Monday, 29 December 2008

A Ripple From The Coin Drop

"My mother taught me to devalue her. Even that sentence — let it stand — blames her for everything, including the shame I feel for having been ashamed of her. I grew up watching which fork the others were using, what they were wearing, what they were talking about, what they seemed to be thinking. They, whoever they happened to be, had the power to find us wanting. 'I'm not going to take you anywhere anymore unless you learn how to behave,' my mother said.

"So I set out to 'learn how to behave,' to acquire what Marx called 'cultural capital', or what’s more simply called learning to 'pass'. This aspiration, celebrated in the phrase 'upward mobility' is rooted in shame and, in its undermining of authentic selfhood, creates the vulnerability required by all manner of predators from child molesters to military recruiters to advertisers and financial institutions. After all, aspiration is not an identity but the rejection of one’s identity."

Audio Candy:
Disturbed - Into The Fire

Wednesday, 24 December 2008

The Grand Plan

Economics, psychology, the Theory of Evolution, quantum physics, the infinite, probability, the Holy Bible, God. It is well and good to be able to see the nexus between each seemingly vastly different element from science to mathematics to art to religion. It's like Jesus is out there if you know who He is to you. Faith is but a personal adoption and commitment to one of these disciplines knowing that there is something beyond oneself, because pushing the limits of knowledge here is a foray into the unknown as much as it is determining the science of subatomic particles, seeking the answers in a Church, determining causality between variables, pondering the quantity of infinitude - all fuelled by the desire of knowing, if not the Creator, then the design with which He has formulated for us and the universe to tick.

Audio Candy:
The Superjesus - Down Again

Monday, 22 December 2008

Carpe Diem

All I ever wanted, all I ever needed
Is here in my arms
Words are very unnecessary
They can only do harm
Enjoy the silence

I've been thinking about probabilities lately. However unrealistic they may seem, probabilities reflect some kind of powerful order that underlies the more apparent surface. Let's say for example we have a dice that somehow produces the result '2' 90% of the time. It seems logical to think that we would more or less always get 2 if there was a way to 'reset' things, like throwing the dice only once a day. Each time we throw the dice in a particular day, most of us would assume that the result would most likely be 2. And if we always think this way, then it would be reasonable to think that we'd always end up with the result 2 all the time, since this 90% thing is independent of the previous attempt.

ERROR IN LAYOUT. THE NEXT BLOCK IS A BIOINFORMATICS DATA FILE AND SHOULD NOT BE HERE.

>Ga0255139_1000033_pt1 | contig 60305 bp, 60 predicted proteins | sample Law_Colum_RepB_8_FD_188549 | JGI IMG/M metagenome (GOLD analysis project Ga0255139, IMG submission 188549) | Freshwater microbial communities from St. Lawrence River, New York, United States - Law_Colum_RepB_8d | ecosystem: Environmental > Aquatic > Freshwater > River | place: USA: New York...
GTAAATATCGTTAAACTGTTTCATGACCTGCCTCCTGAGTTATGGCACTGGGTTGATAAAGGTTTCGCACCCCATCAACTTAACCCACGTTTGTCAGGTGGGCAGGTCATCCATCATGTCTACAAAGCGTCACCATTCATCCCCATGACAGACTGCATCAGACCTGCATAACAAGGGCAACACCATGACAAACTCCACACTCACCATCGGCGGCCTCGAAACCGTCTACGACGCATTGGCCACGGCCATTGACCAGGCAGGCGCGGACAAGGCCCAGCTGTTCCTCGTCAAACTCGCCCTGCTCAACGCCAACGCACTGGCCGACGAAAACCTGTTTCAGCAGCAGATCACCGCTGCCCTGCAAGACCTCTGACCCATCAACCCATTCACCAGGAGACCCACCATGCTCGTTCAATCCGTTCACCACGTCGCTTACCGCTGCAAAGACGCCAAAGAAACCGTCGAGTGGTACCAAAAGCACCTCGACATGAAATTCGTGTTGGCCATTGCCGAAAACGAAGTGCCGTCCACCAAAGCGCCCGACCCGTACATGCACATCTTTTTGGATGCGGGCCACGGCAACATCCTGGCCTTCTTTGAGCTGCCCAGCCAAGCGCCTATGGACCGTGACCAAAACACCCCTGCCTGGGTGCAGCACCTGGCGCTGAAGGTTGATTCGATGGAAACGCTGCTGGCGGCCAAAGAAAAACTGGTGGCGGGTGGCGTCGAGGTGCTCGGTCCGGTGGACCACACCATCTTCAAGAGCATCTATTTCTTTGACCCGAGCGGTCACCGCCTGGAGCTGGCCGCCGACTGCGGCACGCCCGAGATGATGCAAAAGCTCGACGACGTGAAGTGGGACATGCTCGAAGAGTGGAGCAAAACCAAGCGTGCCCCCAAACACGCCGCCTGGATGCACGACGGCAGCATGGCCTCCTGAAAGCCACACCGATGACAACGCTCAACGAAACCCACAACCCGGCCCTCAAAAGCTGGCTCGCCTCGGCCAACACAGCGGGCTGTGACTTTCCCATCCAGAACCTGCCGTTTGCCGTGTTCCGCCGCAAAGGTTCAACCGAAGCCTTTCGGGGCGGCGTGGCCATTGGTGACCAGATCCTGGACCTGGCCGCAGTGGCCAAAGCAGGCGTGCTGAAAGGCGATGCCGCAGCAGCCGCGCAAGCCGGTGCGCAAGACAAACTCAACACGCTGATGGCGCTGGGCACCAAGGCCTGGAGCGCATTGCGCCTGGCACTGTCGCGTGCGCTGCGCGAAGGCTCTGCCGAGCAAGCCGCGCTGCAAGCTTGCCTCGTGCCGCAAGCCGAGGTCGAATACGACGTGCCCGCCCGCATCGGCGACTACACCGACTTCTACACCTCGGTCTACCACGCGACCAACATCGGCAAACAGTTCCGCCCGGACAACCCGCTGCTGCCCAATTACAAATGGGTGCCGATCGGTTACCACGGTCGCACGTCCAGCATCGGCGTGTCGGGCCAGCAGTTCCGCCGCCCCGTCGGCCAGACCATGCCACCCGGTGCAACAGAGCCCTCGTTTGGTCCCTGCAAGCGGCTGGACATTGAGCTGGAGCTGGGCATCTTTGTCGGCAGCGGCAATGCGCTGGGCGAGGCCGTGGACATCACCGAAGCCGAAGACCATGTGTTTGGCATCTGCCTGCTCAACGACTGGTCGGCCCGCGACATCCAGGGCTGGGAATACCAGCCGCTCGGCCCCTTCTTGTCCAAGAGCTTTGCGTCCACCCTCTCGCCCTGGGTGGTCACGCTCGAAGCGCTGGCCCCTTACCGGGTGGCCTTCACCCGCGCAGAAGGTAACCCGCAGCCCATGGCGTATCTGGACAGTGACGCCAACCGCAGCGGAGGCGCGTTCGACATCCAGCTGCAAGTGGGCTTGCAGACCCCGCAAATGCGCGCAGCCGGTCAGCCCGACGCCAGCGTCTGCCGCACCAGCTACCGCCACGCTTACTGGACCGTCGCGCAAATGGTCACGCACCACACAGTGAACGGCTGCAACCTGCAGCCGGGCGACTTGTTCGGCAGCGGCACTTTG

But as probabilities go, in the long run, if the probability is true, the result will always reflect the probability as it were law. Given enough tries, the number of 2s returned from throwing the biased dice will reflect a 90% return rate. It is quite fascinating when we think of it likewise in everyday scenarios.

I recall a huge drain we'd jump across back then in navy camp because it was a useful shortcut. If the probability of falling into the drain is 3%, then given enough people attempting to jump across the drain, no matter how careful they are, 3 out of every 100 people will fall into the drain.

I think it really reflects another one of those bigger design-at-work things, for which we will always be mere pawns within.

I was just also thinking the other day. The purpose of art may not entirely be to exact change, but it is driven by an inherent desire to change, and create.

Anything worth taking seriously is worth making fun of.

Audio Candy:
The Shins - Pink Bullets

Sunday, 14 December 2008

Lazy Ramble

If this week is anything to go by, it would've been one of the most physically gruelling and demanding weeks I've ever had and yet strangely I don't feel a thing. Today being Sunday marks a week since the 42km run and between now and then I've played soccer 3 times and attended 2 days of Capoeira Batizado.

Most people don't fully recover from a marathon until at least slightly over a week after it; I must say I've surprised myself when I was back on the pitch on Wednesday. Perhaps it's a physical peak at the moment, so clearing my IPPT soon should be a prudent choice, not particularly because it is rather constrained by the fact that my window will end mid next month.

I've practically slimed all of today away, the climax of which would be a short badminton session with my brother who is even slimier and much a wuss which is only mildly pardonable because he's still in primary 5. After merely 10 minutes of game, he started complaining that his arm felt wobbly and that he was tired and didn't feel like playing anymore. I'll give him awhile more before I'll have to whip him into shape because this really just can't do. :\

Anyway I tried talking to him about politics and economics awhile ago, hoping to pique some interest and get his lazy mind to start rolling its wheels. I've always seen a side of economics that exists beyond its textbook idealism and unrealistic, pompous way of insisting how the world should work - very much the side that is killed by school, syllabi and excessive math - and have always been fascinated with the simple truths that undergird it. The idea that influence is determined by incentives and everything that is vital for survival is more or less a limited resource, giving rise to the supply and demand curve and just about everything else that follows.